A model of geometry with the negation of Pasch’s axiom? [duplicate]

How would a geometry with all the usual axioms of Euclidean geometry, except that instead of Pasch’s axiom, we take it negation, look like?

marked as duplicate by colormegone, hardmath, Claude Leibovici, user91500, user228113 Jul 10 '16 at 10:30

• What do you take as "the usual axioms of Euclidean geometry"? Hilbert's? – Blue Feb 5 '14 at 23:05

For elementary geometry without the Pasch Axiom, every model is isomorphic to a Cartesian plane over a formally real Pythagorean semi-ordered field $\mathcal{F}$.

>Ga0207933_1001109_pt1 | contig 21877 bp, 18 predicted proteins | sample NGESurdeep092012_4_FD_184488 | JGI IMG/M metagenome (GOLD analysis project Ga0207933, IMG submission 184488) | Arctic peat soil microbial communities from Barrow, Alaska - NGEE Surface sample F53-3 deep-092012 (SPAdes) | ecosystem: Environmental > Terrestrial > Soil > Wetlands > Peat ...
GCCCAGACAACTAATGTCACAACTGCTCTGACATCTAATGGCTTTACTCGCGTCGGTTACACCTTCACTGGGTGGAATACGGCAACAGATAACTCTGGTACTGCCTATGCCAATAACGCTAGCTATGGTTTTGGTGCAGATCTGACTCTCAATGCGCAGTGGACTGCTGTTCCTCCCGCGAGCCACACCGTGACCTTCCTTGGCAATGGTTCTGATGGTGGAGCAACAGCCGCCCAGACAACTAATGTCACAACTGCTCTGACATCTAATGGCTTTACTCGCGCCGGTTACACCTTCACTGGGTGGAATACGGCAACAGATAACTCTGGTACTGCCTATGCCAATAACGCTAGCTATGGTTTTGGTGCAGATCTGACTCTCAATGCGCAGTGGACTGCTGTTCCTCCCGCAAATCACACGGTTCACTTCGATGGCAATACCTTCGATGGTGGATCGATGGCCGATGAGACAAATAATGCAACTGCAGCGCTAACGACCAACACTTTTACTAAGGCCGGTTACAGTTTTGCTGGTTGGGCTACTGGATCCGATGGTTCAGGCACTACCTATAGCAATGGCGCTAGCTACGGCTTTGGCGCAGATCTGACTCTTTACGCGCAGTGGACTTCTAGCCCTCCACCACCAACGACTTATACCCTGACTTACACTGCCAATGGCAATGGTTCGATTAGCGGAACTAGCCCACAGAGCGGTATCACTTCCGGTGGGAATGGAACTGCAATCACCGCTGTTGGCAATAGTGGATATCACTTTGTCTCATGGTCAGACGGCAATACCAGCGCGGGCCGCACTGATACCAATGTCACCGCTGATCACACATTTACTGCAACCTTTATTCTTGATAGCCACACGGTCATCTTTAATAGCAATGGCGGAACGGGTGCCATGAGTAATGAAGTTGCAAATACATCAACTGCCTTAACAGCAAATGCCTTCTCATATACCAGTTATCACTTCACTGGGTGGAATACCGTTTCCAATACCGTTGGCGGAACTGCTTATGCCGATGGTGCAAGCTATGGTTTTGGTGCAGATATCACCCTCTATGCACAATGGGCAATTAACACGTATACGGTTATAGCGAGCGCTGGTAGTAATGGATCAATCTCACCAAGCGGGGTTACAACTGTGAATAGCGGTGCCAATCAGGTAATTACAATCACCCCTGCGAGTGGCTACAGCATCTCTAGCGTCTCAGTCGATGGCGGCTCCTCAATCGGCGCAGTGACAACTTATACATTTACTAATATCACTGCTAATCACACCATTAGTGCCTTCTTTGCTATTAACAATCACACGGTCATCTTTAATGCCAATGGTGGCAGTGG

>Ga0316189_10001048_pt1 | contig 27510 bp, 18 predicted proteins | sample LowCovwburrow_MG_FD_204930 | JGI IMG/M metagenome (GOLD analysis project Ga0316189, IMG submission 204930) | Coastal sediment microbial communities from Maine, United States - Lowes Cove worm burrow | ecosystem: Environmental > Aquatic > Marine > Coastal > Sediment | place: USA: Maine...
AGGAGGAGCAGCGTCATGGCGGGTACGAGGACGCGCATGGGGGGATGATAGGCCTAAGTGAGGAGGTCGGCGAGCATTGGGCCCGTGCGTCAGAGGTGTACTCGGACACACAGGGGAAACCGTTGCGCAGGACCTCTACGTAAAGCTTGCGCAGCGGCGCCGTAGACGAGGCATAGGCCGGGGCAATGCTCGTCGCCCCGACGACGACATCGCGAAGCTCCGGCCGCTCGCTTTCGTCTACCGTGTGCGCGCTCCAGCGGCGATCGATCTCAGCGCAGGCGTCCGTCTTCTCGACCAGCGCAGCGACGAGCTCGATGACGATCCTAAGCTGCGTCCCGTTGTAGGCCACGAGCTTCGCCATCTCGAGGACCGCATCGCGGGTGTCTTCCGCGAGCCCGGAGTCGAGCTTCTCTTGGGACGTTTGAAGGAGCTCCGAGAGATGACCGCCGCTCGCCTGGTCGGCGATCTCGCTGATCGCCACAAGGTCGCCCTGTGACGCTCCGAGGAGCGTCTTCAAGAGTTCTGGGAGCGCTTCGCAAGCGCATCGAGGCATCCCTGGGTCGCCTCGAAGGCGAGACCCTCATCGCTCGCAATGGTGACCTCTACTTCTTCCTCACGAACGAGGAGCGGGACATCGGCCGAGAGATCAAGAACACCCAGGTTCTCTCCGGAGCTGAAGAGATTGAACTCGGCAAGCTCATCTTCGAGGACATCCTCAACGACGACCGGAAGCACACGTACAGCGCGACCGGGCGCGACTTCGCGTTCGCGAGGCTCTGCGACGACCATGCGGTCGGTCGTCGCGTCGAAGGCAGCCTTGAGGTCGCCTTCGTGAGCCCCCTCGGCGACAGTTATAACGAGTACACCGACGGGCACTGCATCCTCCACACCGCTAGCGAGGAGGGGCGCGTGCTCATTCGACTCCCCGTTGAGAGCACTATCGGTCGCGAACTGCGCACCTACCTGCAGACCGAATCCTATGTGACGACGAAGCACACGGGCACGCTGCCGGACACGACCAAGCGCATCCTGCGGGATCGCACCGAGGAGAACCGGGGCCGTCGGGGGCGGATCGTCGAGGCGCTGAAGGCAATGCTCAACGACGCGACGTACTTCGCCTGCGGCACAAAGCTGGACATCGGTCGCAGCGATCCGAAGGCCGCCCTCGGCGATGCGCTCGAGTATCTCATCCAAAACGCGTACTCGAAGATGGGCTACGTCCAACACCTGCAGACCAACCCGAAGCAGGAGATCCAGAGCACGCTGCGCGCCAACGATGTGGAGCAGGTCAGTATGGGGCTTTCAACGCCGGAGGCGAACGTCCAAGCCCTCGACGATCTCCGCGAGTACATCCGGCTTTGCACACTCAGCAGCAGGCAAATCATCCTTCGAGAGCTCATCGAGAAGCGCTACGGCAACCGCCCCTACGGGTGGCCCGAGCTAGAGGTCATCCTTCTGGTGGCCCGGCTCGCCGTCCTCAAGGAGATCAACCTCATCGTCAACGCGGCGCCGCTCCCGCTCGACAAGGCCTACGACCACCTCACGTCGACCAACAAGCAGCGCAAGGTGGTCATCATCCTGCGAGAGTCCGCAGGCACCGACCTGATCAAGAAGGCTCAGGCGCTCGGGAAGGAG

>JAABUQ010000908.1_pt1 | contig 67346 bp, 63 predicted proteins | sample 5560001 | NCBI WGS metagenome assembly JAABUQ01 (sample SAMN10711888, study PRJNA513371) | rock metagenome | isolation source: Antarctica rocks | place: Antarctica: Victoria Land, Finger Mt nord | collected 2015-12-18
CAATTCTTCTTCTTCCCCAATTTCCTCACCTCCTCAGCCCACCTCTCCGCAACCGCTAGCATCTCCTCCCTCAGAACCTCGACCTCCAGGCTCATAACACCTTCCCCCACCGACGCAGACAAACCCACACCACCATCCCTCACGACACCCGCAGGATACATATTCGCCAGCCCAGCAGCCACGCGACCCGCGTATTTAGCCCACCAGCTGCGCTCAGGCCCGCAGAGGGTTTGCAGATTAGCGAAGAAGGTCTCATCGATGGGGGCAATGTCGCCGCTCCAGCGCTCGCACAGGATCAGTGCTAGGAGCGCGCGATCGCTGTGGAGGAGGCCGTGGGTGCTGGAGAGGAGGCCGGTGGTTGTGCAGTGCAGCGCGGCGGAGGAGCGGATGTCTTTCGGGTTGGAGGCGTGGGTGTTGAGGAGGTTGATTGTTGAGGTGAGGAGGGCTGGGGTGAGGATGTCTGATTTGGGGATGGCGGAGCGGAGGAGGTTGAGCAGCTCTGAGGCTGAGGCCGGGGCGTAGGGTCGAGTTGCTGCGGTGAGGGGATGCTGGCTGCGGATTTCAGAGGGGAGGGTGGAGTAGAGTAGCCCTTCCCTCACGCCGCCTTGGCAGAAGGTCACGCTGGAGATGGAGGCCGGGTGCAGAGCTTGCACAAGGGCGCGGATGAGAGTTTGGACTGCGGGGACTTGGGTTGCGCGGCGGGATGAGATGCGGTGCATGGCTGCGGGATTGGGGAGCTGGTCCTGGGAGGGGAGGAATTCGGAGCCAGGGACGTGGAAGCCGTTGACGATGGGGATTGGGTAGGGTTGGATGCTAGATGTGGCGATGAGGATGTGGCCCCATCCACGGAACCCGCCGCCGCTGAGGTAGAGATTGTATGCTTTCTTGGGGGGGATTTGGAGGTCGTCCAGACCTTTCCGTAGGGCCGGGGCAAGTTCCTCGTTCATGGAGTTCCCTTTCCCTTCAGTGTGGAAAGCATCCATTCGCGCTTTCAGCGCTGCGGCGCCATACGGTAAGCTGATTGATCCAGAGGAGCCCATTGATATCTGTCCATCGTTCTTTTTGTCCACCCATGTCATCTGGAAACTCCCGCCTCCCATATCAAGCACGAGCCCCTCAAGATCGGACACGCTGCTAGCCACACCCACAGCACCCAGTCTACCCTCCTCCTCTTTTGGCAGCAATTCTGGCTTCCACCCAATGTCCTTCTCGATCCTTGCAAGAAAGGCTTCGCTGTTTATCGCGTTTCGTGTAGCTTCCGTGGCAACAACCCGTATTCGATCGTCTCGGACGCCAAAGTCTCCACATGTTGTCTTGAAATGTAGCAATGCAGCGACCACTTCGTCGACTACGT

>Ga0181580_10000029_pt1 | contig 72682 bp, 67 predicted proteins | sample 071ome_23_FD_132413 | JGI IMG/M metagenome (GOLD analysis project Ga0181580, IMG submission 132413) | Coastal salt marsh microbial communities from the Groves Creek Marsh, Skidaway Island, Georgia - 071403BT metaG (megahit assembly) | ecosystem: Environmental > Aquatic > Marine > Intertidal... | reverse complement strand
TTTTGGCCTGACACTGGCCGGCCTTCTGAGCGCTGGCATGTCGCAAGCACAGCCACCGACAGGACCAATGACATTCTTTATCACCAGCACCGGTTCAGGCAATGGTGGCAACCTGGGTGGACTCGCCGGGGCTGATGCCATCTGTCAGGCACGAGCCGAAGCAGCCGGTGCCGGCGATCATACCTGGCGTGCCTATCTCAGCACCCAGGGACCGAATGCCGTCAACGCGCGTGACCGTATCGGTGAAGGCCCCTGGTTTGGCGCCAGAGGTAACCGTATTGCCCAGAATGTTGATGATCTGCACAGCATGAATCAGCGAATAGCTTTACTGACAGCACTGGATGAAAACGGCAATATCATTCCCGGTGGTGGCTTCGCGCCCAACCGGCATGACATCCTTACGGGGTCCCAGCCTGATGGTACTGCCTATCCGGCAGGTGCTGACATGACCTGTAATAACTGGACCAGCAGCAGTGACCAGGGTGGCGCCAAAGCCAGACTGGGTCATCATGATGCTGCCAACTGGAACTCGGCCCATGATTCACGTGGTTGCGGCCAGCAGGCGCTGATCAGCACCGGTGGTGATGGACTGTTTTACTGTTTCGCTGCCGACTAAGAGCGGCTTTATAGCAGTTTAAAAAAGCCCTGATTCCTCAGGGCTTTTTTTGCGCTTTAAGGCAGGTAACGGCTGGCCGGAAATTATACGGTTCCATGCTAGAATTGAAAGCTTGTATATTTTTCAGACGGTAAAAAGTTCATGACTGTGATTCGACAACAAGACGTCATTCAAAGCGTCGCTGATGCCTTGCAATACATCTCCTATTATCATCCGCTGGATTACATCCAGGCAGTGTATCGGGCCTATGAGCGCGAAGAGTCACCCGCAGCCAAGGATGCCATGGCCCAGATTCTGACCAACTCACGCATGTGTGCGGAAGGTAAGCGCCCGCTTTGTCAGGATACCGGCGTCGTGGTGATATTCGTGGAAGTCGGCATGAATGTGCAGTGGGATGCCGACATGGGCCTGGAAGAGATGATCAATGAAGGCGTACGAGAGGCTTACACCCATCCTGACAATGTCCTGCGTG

More can be said if our geometry has the full second-order continuity axiom. For then $\mathcal{F}$ is (as a field) isomorphic to the reals.
Now let $f:\mathbb{R}\to \mathbb{R}$ be a non-linear solution of the Cauchy functional equation $f(x+y)=f(x)+f(y)$, where $f$ is onto and $0\lt f(1)$. Define the order relation $\lt^\ast$ by $x\lt^\ast y$ if $f(x)\lt f(y)$. Then under $\lt^\ast$ and ordinary addition, the reals form an ordered group. The Cartesian plane over the reals, with order relation given by $\lt^\ast$, is a non-Paschian model of geometry with second-order continuity.